3. Values can be any MATLAB® object, including all valid MATLAB data types.

Note

The above key-value pair requirements may differ when using other products with `mapreduce`. See the documentation for the appropriate product to get product-specific key-value pair requirements.

### Sample Map Functions

Here are a few illustrative map functions used in `mapreduce` examples.

#### Identity Map Function

A map function that simply returns what `mapreduce` passes to it is called an identity mapper. An identity mapper is useful to take advantage of the grouping of values by unique key before doing calculations in the reduce function. The `identityMapper` mapper file is one of the mappers used in the example Tall Skinny QR (TSQR) Matrix Factorization Using MapReduce.

```function identityMapper(data, info, intermKVStore) % This mapper function simply copies the data and add them to the % intermKVStore as intermediate values. x = data.Value{:,:}; add(intermKVStore,'Identity', x); end```

#### Simple Map Function

One of the simplest examples of a nonidentity mapper is `maxArrivalDelayMapper`, which is the mapper for the example Find Maximum Value with MapReduce. For each chunk of input data, this mapper calculates the maximum arrival delay and adds a key-value pair to the intermediate `KeyValueStore`.

```function maxArrivalDelayMapper (data, info, intermKVStore) partMax = max(data.ArrDelay); add(intermKVStore, 'PartialMaxArrivalDelay',partMax); end```

A more advanced example of a mapper is `statsByGroupMapper`, which is the mapper for the example Compute Summary Statistics by Group Using MapReduce. This mapper uses a nested function to calculate several statistical quantities (count, mean, variance, and so on) for each chunk of input data, and then adds several key-value pairs to the intermediate `KeyValueStore` object. Also, this mapper uses four input arguments, whereas `mapreduce` only accepts a map function with three input arguments. To get around this, pass in the extra parameter using an anonymous function during the call to `mapreduce`, as outlined in the example.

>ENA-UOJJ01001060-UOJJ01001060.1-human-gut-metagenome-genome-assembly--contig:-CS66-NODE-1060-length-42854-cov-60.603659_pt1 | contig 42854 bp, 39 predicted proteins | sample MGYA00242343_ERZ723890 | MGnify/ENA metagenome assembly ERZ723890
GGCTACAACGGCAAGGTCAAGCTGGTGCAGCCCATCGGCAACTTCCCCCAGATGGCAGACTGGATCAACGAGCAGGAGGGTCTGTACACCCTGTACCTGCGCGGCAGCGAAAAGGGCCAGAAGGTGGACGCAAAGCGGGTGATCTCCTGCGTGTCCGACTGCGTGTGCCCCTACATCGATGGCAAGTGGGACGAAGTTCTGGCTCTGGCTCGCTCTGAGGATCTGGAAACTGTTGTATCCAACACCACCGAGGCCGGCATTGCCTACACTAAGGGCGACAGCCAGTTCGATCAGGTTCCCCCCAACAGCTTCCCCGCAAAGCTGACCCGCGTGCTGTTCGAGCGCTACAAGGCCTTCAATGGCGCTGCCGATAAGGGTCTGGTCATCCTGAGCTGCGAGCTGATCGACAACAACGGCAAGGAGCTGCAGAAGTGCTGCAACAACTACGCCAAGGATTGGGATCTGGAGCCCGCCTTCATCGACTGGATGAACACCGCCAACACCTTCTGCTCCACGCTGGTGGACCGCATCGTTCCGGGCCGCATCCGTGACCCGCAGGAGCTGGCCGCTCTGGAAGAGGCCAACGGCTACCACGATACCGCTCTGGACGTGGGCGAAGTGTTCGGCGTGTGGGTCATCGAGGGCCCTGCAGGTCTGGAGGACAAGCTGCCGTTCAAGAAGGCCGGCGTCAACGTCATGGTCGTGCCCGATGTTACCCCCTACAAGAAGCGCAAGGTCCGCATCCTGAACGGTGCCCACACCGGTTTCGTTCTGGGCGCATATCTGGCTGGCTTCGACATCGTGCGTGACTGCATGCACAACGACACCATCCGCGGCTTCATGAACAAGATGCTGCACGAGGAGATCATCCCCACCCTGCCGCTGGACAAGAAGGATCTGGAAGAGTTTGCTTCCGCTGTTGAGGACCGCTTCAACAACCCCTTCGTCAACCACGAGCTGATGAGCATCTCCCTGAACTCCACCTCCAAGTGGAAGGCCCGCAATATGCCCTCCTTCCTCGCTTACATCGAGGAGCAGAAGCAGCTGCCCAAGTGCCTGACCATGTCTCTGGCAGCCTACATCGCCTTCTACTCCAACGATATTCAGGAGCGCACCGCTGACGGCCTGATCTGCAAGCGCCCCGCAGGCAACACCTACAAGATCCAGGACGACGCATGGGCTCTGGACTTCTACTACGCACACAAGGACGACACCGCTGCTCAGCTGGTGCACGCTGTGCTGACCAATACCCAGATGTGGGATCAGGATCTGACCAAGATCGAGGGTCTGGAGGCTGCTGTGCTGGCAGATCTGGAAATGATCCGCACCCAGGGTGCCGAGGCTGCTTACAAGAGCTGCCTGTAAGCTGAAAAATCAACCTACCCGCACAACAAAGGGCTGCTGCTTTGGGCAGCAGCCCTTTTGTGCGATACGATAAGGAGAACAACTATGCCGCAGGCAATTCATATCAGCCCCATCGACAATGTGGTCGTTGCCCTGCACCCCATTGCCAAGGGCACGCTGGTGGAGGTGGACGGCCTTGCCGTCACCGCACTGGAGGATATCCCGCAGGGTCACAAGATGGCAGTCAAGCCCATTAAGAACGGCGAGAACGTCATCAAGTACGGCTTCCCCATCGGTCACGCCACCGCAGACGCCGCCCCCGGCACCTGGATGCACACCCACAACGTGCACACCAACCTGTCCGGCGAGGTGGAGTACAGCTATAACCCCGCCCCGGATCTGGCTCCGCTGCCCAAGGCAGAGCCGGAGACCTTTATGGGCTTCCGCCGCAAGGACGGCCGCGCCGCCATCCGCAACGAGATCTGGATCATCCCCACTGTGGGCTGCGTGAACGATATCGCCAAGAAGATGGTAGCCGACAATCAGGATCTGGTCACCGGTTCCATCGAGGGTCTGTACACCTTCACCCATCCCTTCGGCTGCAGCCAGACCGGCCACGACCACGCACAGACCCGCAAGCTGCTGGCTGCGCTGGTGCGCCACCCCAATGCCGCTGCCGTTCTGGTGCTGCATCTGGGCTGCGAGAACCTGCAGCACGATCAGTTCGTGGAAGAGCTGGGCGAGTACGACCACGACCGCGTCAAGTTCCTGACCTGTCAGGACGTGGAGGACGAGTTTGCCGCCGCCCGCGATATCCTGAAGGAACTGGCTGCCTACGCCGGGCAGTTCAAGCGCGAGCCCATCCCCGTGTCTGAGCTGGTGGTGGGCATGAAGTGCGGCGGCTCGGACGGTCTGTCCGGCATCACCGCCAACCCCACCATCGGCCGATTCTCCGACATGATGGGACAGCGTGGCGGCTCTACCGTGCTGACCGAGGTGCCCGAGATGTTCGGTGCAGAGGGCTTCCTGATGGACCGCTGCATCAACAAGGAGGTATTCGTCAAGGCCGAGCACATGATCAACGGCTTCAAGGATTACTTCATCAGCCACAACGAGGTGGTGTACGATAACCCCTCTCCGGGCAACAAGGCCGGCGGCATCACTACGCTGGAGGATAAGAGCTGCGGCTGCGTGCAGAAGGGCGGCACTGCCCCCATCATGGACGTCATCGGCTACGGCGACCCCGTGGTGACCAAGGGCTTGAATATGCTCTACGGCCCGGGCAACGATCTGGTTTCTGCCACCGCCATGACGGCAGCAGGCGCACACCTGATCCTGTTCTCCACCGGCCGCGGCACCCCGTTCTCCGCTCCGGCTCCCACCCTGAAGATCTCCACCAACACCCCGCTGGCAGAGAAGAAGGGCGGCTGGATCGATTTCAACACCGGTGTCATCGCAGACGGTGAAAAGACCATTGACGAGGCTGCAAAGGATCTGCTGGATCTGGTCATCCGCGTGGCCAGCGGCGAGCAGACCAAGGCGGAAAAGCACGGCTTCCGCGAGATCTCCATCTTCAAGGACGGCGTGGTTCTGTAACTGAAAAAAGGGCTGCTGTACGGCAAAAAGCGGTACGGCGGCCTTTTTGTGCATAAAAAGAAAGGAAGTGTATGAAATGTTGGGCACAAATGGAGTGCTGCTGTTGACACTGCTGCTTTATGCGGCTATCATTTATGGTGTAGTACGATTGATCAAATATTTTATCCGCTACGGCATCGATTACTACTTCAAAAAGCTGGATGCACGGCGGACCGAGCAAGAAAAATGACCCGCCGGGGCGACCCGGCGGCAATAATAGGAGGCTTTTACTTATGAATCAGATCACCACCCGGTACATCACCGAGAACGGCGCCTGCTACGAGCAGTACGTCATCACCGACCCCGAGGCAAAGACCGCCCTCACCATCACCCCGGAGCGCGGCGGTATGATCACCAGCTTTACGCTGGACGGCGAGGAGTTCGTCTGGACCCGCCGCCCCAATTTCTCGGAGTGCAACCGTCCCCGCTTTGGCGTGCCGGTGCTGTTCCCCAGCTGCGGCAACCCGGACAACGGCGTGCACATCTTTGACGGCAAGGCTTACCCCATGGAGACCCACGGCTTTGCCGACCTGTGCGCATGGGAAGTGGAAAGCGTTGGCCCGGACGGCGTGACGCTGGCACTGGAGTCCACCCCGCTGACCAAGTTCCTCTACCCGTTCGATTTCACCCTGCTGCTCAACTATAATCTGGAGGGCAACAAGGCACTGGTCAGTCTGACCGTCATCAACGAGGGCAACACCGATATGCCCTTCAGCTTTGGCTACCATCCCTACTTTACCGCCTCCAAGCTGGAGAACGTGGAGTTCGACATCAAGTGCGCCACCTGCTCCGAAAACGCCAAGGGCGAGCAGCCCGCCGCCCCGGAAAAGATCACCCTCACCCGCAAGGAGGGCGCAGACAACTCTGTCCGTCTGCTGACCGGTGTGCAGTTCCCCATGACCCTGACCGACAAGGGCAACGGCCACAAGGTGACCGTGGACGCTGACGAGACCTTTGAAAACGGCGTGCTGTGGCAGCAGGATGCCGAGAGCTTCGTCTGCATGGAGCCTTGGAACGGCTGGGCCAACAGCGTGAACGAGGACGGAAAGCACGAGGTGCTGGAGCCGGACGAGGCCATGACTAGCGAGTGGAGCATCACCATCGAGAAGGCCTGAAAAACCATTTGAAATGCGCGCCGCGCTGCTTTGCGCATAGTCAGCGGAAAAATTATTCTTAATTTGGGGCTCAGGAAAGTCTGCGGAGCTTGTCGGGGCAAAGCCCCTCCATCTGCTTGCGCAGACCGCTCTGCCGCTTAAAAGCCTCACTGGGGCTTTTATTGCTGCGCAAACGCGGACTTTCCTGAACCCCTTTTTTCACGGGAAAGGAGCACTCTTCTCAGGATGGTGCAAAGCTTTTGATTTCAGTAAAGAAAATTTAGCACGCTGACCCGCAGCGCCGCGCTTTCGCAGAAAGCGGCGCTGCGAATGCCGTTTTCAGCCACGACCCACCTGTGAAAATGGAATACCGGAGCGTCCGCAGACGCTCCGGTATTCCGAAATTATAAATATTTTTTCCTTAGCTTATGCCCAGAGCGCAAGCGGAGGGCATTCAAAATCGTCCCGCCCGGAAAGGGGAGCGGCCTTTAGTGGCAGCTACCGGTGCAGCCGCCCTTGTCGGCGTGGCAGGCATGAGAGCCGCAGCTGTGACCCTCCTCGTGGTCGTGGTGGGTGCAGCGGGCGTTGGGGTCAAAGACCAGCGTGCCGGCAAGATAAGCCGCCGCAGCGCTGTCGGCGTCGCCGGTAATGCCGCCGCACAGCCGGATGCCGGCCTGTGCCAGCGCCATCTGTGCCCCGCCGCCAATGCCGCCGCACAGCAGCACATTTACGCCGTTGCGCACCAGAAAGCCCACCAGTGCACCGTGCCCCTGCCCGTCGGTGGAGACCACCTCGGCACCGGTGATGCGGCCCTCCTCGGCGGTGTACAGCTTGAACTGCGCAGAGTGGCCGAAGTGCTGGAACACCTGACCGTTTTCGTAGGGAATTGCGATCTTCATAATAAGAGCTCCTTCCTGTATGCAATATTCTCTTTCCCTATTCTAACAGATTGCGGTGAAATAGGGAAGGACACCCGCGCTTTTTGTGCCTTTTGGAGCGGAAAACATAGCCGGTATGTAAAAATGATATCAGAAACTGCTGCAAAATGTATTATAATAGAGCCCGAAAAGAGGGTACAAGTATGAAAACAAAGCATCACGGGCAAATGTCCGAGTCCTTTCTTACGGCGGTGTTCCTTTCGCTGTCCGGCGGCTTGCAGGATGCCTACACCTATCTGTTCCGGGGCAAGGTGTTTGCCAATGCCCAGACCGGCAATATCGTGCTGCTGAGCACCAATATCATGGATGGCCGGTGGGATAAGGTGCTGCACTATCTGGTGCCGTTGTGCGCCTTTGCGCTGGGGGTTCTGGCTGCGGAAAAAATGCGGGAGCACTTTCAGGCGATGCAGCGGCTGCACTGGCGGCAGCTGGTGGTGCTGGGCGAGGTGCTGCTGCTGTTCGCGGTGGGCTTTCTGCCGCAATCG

```function statsByGroupMapper(data, ~, intermKVStore, groupVarName) % Data is a n-by-3 table. Remove missing values first delays = data.ArrDelay; groups = data.(groupVarName); notNaN =~isnan(delays); groups = groups(notNaN); delays = delays(notNaN); % Find the unique group levels in this chunk [intermKeys,~,idx] = unique(groups, 'stable'); % Group delays by idx and apply @grpstatsfun function to each group intermVals = accumarray(idx,delays,size(intermKeys),@grpstatsfun); addmulti(intermKVStore,intermKeys,intermVals); function out = grpstatsfun(x) n = length(x); % count m = sum(x)/n; % mean v = sum((x-m).^2)/n; % variance s = sum((x-m).^3)/n; % skewness without normalization k = sum((x-m).^4)/n; % kurtosis without normalization out = {[n, m, v, s, k]}; end end```

#### More Map Functions

For more information about common programming patterns in map or reduce functions, see Build Effective Algorithms with MapReduce.